By Kris Hadlock
Read or Download Ajax for Web Application Developers (Developer's Library) PDF
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7. innerHTML += "------------
"; } Parsing requested XML is fairly simple if you know what format to expect as the response from the server. If we did not know what to expect in the previous example of the response, we could have started by using the responseText property to display the XML structure as a string and decipher what tags we needed to target. responseText; alert(response); } } This would have provided us with the entire XML structure in an alert prompt. At that point, we would be able to take a look at the structure and figure out what we wanted to parse with the responseXML property.
In other words, you can make a request to the server, continue to process other data, and receive a response at the server’s leisure, thus making web applications very flexible. This means that the request/response data is not transferring at predetermined or regular set intervals. For example, you can make an HTTP request to a server and continue to process other client-side interactions while waiting for the response in the background. You can also send data to a server-side language to be stored in a database, or you can simply load a static XML, JSON, or text file to dynamically populate pages of your website without refreshing the page or interrupting user interaction on the front end.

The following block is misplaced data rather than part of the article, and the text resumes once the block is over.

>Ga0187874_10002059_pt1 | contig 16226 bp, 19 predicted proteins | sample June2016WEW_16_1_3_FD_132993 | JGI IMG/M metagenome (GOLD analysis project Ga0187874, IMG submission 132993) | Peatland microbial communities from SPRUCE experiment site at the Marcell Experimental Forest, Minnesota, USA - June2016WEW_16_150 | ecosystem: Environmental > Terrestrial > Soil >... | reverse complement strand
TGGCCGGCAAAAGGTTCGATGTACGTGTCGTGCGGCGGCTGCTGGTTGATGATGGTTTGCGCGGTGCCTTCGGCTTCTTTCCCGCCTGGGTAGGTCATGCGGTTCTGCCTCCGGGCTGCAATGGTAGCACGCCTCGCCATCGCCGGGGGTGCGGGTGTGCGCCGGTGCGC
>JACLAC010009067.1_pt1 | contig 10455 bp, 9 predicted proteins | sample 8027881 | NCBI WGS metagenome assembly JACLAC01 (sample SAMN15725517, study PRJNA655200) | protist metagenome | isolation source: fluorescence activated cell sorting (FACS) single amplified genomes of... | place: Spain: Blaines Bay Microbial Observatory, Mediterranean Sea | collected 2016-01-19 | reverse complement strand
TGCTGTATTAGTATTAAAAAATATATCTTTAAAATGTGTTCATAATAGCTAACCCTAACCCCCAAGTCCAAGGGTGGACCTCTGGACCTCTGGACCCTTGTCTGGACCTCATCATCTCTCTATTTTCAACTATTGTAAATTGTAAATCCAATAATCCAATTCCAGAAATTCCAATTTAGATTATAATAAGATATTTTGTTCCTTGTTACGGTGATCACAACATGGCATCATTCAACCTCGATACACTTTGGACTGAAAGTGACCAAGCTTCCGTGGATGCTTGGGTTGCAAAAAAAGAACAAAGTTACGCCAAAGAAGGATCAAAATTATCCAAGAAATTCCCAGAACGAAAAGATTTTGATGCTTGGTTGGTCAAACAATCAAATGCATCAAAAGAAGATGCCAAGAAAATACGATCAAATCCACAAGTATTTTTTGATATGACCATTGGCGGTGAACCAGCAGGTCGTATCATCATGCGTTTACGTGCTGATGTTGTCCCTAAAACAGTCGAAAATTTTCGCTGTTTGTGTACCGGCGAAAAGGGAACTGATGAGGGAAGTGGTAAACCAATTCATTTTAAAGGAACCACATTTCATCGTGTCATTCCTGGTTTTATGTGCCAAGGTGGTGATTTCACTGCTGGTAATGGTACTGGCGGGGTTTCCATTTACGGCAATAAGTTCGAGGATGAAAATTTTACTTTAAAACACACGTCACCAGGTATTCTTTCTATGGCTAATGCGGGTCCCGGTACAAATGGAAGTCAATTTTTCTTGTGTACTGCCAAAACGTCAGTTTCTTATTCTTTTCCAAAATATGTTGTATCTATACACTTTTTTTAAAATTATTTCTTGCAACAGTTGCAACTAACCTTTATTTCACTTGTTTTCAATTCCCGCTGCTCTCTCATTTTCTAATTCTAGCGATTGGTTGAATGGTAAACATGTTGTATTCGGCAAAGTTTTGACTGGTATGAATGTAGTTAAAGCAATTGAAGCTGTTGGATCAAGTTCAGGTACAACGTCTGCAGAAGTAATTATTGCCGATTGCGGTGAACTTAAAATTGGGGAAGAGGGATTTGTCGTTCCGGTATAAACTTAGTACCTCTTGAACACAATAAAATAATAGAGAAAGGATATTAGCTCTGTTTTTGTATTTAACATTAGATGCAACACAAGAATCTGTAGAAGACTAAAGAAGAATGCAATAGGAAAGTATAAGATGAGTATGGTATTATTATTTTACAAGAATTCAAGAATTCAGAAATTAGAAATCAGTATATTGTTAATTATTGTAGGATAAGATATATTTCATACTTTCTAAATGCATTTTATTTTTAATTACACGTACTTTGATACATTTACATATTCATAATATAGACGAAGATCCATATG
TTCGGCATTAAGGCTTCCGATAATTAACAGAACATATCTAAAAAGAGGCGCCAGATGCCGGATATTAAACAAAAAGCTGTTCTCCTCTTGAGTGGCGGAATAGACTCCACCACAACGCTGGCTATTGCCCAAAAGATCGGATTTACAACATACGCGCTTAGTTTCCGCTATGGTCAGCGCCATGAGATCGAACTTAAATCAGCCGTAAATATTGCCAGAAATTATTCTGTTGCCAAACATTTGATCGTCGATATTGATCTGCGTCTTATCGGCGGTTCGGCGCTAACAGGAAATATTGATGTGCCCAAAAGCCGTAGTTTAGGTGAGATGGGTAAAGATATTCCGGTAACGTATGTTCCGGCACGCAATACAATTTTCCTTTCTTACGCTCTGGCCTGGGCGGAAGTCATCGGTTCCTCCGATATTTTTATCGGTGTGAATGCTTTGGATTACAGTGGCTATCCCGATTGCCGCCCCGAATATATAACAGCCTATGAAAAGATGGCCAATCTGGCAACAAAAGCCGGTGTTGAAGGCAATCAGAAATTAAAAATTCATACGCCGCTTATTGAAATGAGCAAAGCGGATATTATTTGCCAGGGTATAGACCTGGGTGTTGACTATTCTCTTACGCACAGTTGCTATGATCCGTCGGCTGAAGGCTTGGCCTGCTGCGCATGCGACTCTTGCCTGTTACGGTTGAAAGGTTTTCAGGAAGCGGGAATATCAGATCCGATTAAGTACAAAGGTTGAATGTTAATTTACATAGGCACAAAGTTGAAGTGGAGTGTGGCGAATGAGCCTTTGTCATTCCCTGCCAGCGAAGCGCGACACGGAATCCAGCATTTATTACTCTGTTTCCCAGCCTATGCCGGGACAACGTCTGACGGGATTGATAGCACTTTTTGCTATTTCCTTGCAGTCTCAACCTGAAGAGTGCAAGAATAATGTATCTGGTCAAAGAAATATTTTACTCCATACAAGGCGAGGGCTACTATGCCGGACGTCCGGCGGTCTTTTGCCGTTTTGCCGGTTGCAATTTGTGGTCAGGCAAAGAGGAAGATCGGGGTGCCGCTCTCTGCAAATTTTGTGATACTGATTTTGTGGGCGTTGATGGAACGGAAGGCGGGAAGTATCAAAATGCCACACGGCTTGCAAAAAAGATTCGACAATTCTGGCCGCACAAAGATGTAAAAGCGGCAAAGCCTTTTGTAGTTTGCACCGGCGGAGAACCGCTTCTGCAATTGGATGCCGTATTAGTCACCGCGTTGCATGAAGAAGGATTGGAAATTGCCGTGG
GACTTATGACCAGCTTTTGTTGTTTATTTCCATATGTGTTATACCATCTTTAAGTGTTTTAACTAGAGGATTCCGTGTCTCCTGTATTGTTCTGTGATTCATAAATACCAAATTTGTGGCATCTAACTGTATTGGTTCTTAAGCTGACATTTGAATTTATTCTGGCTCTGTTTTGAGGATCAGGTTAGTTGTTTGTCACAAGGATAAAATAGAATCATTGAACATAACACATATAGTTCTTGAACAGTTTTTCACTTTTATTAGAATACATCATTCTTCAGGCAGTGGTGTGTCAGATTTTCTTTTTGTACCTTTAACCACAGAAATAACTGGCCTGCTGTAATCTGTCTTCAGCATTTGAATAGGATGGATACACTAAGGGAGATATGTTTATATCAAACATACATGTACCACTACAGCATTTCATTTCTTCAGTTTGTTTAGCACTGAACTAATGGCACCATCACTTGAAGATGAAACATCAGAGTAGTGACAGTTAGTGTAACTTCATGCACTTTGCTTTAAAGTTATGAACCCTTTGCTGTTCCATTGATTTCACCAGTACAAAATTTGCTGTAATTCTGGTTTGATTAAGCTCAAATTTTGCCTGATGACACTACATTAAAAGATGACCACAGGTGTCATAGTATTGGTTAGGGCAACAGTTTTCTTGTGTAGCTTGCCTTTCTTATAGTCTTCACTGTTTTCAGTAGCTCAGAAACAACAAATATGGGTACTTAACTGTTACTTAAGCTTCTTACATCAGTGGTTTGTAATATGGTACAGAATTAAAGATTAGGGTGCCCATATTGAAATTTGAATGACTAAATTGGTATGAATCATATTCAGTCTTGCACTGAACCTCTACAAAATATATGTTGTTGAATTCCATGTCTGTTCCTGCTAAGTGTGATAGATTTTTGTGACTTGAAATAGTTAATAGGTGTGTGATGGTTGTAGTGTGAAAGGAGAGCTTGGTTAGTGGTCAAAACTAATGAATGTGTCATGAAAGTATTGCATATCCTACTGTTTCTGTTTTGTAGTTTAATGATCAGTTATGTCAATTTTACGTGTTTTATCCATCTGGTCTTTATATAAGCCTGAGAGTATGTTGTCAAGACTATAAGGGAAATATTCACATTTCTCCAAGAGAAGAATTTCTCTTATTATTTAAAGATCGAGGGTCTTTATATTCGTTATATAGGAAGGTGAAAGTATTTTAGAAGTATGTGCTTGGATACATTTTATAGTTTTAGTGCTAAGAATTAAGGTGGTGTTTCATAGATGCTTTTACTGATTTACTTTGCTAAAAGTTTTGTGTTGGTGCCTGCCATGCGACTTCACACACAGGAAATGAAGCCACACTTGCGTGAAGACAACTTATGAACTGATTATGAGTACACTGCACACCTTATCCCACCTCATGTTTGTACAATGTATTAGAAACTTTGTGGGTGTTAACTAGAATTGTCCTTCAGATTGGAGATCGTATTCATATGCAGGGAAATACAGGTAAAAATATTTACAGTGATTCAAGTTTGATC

However, deciding on a single format for your application can be useful as a convention for future management, especially if you are building a large-scale application. This might differ from one application to the next but, if possible, it is an important theory to keep in mind. It is also good to keep in mind the scalability of the technology that you choose, especially if you are planning on creating a scalable application in which you expect exponential growth. Let’s get started by taking an in-depth look at XML, the syntax, how to parse it, and how to use it in your next application.
Ajax for Web Application Developers (Developer's Library) by Kris Hadlock